A: We look up whenever there is a rainstorm – to make certain that our roof isn’t leaking.

Q: What can you do at home?
A: Don't store anything directly on the floor. Water damage caused by broken water pipes is far more likely than water damage caused by hurricanes or floods. 
A: Make sure your storage spot isn't under any water pipes, too. 

Pollutants can be dangerous to cultural heritage materials. Dust is abrasive and can accelerate harmful chemical reactions. 

Q: What do we do here in the BDC Research Room to be good stewards of the materials entrusted into our safekeeping?

A: Before the collection was relocated, each item was carefully cleaned and dusted with a Nilfisk vacuum specifically designed for use in library and museum collections.
A: A dusting and inventory schedule is observed.

Q: What can you do at home?
Gently dust books and papers with a soft brush or static cloth. 

Lack of knowledge can be dangerous to cultural heritage materials.

Q: What do we do here in the BDC to encourage good stewardship of cultural heritage materials? 

A: We attend workshops and webinar on the best way to take care of our materials. 

A: We write blog entries, such as this one or the others under the topic "Preservation Techniques," about how to care for cultural heritage materials.

A: We hold programs about how to care for certain types of family treasures. (The most recent program was March 23rd - "Photos for Future Generations" by Sandy Dimke held in the BDC@ The Branches series).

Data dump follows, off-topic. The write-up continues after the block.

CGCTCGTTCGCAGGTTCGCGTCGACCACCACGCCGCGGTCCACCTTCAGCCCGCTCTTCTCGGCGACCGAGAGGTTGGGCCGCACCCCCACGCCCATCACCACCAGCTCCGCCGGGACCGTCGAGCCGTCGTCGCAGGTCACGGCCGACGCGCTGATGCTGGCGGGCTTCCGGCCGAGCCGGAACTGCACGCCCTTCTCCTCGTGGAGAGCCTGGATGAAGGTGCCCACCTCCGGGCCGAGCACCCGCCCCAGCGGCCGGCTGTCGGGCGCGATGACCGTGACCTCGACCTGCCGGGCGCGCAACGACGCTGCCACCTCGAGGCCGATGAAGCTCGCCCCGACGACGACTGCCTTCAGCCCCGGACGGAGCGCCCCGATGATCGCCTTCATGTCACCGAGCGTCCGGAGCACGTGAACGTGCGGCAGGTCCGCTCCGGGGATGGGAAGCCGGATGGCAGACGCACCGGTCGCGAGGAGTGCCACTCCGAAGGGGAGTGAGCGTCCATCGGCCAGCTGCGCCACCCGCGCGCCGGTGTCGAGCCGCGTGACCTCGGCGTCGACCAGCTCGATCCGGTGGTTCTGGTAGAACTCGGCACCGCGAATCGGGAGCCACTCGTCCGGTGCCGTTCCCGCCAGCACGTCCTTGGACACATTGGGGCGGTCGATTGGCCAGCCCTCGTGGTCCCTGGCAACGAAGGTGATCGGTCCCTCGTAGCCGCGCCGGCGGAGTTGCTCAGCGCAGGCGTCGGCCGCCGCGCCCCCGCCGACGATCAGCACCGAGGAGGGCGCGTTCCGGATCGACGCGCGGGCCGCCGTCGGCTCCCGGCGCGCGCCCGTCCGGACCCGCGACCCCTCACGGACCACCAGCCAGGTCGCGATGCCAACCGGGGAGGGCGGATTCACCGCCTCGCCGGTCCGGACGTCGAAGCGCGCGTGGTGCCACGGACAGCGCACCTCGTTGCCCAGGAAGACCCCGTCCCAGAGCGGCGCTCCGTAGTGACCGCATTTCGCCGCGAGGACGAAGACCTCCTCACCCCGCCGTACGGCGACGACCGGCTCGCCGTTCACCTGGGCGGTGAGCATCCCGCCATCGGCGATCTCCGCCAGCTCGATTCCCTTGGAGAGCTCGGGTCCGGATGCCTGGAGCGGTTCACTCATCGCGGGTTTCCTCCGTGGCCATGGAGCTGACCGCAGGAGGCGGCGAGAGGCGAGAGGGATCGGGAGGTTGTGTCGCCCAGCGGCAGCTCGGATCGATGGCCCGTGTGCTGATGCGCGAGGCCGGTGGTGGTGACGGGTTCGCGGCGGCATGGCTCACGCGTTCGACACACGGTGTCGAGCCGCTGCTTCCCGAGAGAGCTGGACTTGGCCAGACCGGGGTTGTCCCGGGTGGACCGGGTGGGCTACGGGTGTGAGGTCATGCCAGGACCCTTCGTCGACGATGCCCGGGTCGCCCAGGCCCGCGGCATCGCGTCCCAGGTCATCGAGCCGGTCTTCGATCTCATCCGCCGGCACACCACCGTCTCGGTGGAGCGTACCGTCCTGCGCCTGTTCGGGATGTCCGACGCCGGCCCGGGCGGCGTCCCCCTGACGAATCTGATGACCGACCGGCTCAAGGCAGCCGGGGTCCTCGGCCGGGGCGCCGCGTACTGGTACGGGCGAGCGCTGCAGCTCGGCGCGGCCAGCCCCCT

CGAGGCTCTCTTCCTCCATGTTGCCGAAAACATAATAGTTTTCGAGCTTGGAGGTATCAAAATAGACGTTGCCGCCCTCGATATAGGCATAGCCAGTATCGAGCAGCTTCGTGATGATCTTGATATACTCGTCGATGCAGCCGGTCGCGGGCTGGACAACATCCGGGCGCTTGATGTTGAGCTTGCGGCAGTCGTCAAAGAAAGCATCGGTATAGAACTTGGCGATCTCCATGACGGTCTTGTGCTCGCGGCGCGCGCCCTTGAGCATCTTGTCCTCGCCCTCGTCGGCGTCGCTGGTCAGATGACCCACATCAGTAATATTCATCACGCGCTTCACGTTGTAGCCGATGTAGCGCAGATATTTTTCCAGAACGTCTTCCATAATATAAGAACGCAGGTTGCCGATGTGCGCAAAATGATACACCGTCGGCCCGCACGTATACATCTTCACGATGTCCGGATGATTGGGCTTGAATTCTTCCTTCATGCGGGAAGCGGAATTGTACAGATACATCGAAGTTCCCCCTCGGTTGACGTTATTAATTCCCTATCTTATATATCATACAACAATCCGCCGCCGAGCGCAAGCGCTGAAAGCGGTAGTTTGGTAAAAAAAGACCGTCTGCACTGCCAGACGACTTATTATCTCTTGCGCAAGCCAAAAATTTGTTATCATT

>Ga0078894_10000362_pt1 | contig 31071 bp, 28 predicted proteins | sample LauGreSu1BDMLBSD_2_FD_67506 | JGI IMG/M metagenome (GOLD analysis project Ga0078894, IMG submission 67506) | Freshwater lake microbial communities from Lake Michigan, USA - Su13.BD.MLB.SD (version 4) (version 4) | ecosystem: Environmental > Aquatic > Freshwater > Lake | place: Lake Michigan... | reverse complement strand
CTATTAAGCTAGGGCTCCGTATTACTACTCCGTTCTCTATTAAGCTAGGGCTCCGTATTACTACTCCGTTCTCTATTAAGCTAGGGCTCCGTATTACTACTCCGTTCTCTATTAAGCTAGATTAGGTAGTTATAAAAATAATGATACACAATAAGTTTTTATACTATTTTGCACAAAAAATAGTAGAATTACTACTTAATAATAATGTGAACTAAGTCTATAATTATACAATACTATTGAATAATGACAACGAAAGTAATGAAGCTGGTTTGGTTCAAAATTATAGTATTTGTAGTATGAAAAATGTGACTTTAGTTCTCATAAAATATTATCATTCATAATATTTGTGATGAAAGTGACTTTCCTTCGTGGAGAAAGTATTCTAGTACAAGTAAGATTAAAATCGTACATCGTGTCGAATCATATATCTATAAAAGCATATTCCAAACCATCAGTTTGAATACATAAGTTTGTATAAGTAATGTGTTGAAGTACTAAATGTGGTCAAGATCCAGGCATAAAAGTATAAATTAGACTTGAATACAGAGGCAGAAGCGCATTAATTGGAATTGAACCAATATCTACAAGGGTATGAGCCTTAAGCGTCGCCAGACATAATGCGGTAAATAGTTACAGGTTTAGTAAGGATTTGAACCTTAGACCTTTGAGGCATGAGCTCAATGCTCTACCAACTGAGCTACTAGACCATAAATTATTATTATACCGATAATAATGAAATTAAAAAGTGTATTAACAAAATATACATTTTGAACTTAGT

A: We talk to community groups interested in learning more about specific preservation techniques when asked.

About the Author

Grace Cordial has been responsible for the day-to-day operation of the Beaufort District Collection at the Beaufort County Library since 1999.  The Beaufort District Collection exists to acquire, preserve, maintain and make accessible a research collection of permanent value which records the history, culture, and environment of our part of the South Carolina lowcountry.  Besides the research room, Cordial manages the “Virtual BDC:” the BDC web pages, the Online Obituary Index, two digital collections, a new BDC.BCL Facebook page, and the Connections blog.  
 
Among her duties is to coordinate or present programs about local history, Gullah culture, and our coastal environment, including occasional instructional sessions about how to perform historical and/or genealogical research.